Samizdat America

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America is now at the Samizdat stage.

For those not hip, Samizdat refers to the underground press in the old Soviet Union. The government had almost total control over public discourse; today, it’s private corporations. Which is worse because it has the sheen of “free market” and “private property” – which provides the basis for doltish intellectuals to defend it.

Only government can censor, they exclaim!

Very true.

But when private companies can suppress speech generally – it amounts to the same thing.

A privately owned newspaper, or magazine – or web site – has every right to not publish anything it prefers not to publish and for any reason it likes, without any obligation to explain why.

That is not censorship because in the first place there is no law prohibiting you from attempting to get your work/views published elsewhere and in the second because you are free to publish them yourself.

The dissidents in the old Soviet Union who published the underground press were subject to arrest for airing unapproved views.

That is censorship – in the legal sense.

But what if the means of publishing fall under the control of a handful of powerful entities who use their general control of the means of publishing to suppress the airing of unapproved views?

Would it not amount to the same thing?

A worse thing?

Most people instinctively rear back at the idea of government muzzling people’s freedom to speak or otherwise air their views. Especially their contrarian views.

It is a healthy instinct, for all the obvious reasons. If the government can criminalize criticism of itself then – ipso facto – government can do no wrong. At least no wrong that people are allowed to speak of, openly. In which case, the government is free to do as it pleases; the fact that no one’s (officially) complaining taken as dispositive that whatever the government is doing must be synonymous with good.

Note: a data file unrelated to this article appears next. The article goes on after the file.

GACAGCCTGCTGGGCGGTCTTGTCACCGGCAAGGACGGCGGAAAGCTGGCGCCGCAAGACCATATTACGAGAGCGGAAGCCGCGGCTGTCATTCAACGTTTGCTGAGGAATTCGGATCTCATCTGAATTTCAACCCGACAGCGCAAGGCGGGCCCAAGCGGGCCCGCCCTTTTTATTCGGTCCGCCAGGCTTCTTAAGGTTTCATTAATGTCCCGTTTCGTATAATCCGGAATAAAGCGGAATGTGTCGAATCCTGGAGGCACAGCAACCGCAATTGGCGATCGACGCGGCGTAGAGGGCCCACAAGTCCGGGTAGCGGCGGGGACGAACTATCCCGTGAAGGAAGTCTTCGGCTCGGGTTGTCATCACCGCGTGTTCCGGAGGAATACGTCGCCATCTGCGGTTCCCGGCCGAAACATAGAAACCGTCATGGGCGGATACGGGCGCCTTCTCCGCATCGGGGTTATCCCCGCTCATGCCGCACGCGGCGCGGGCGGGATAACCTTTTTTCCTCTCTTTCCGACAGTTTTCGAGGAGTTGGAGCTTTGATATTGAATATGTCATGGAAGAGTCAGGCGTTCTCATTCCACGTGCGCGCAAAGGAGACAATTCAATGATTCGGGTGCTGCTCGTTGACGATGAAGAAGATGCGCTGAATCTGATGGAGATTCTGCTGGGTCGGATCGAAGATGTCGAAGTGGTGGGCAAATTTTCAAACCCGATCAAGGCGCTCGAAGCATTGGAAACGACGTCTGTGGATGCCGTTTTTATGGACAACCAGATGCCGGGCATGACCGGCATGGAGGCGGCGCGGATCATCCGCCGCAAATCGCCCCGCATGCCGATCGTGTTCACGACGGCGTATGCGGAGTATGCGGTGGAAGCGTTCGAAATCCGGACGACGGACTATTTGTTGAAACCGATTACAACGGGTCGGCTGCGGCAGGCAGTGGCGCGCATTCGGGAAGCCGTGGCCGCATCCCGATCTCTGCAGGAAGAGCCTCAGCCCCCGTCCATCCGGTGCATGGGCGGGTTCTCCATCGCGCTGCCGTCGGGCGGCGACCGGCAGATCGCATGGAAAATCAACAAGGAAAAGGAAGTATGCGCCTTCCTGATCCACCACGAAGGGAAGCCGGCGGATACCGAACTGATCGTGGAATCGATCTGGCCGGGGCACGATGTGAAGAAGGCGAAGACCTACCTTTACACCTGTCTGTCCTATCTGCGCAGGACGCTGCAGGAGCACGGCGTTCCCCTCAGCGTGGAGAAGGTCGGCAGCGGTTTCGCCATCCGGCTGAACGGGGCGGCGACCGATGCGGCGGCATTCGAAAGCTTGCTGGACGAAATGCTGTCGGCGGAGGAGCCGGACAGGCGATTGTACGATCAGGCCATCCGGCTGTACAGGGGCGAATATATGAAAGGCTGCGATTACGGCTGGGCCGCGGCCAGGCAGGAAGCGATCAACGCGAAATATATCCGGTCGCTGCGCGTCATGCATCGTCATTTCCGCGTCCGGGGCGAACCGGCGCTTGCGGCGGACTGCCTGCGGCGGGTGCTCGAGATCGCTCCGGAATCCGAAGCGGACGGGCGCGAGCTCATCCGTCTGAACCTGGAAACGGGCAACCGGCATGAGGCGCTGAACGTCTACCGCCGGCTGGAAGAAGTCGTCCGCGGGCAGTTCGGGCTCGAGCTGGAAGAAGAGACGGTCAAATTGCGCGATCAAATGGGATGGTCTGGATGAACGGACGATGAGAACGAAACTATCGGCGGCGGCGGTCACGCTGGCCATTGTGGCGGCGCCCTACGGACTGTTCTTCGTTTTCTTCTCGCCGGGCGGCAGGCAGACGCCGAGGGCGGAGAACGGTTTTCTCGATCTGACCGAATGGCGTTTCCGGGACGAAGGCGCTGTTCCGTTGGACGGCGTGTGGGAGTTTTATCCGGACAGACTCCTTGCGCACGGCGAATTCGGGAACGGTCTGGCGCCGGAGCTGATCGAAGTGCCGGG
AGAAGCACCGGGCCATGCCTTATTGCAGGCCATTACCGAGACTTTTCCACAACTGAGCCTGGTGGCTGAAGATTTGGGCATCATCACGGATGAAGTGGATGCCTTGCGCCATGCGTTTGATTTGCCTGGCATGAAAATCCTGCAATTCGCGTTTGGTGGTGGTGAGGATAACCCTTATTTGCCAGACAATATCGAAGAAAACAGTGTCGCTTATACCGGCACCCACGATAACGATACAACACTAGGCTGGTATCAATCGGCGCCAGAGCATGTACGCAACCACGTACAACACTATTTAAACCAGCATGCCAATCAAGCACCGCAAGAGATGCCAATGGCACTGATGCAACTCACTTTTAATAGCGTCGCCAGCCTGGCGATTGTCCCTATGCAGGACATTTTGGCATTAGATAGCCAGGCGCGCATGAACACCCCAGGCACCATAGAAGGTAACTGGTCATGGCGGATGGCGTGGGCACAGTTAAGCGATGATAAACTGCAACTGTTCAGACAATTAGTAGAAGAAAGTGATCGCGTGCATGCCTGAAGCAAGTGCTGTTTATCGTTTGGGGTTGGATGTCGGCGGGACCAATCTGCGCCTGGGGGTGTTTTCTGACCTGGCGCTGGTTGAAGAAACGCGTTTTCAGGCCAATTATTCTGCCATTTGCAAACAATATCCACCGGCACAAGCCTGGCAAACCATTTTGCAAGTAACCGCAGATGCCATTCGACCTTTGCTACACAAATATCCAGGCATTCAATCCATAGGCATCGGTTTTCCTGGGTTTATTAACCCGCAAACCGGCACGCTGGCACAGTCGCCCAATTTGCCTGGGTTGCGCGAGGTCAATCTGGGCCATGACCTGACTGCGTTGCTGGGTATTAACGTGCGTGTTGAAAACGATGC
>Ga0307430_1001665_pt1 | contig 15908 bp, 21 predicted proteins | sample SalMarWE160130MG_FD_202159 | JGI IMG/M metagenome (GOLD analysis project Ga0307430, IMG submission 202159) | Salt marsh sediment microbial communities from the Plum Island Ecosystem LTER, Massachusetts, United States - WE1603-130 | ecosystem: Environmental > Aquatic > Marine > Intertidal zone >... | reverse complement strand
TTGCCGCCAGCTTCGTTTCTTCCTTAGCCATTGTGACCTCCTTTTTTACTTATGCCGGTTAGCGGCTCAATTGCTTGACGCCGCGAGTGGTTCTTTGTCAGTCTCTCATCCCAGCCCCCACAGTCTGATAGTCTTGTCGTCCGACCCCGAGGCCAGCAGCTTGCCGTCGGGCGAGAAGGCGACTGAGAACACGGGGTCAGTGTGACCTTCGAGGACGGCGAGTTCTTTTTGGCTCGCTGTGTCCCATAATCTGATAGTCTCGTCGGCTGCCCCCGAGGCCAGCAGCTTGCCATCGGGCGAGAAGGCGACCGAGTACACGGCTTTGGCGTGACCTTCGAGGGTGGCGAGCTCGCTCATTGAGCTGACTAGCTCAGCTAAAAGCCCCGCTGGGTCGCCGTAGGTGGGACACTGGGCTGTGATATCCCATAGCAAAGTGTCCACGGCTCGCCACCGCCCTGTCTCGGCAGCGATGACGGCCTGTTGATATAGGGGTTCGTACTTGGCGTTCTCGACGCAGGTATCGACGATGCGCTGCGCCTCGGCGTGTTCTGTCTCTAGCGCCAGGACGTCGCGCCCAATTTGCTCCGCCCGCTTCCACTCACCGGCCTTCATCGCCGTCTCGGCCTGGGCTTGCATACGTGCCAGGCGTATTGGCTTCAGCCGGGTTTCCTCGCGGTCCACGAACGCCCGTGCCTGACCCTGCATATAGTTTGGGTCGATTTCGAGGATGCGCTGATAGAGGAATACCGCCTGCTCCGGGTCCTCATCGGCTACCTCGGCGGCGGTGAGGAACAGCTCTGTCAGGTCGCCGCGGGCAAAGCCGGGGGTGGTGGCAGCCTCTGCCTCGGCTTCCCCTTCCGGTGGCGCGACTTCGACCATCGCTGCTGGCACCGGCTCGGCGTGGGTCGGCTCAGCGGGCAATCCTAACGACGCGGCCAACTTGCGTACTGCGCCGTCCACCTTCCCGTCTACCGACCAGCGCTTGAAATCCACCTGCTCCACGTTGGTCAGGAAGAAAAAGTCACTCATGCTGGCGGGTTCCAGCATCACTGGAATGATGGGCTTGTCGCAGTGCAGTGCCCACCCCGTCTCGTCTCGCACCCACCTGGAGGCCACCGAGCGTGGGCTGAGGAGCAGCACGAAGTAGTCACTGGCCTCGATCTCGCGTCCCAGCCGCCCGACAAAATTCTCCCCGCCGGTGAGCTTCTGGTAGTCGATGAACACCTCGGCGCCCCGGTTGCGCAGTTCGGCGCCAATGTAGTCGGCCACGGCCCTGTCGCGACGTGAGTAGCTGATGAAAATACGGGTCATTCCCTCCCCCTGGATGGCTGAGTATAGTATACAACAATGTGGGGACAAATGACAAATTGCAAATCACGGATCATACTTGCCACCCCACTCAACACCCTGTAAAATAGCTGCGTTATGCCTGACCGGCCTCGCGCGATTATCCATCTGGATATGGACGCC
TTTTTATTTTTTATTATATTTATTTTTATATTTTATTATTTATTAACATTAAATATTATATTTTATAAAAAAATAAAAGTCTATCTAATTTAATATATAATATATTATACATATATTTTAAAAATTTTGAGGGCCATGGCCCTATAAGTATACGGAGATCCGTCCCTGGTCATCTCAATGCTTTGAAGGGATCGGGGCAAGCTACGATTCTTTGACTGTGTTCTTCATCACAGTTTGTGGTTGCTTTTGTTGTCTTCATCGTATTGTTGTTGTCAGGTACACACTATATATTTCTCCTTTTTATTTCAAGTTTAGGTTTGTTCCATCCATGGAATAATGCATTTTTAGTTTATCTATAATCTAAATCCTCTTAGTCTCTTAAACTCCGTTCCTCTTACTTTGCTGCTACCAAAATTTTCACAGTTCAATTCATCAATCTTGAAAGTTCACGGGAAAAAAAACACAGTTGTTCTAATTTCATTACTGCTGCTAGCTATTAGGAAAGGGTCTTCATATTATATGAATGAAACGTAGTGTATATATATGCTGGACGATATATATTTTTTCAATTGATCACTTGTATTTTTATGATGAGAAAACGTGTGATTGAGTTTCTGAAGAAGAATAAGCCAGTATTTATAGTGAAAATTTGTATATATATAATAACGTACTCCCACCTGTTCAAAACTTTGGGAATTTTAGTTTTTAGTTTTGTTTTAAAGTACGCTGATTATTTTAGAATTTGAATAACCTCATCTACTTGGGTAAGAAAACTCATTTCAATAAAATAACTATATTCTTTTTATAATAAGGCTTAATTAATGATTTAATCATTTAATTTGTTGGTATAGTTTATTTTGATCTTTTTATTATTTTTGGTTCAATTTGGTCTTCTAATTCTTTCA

Hence the First Amendment, which was written not to grant but to elaborate the right of the people to freely speak and write – whether the government liked it or not.

The government, of course, did not like it – and almost right away.

America’s second Decider – John Adams – decided he did not like criticism of himself or the policies of his Decidership. He characterized such criticism as “seditious” and issued a fatwa to that effect.

People were caged on the basis of displeasing the Decider.

The Alien and Sedition Acts only remained in force about three years but the idea was never thoroughly put to rest. When another Decider – Abe Lincoln – decided the Southern states could not be permitted do what the 13 colonies had done (i.e., withdraw their consent to be governed by a central power they considered abusive) he made it unlawful to question his polices and had people caged and even deported when they did so – including Clement Vallandgham, a leading political figure in Ohio who had the effrontery to publicly disagree with the Decider.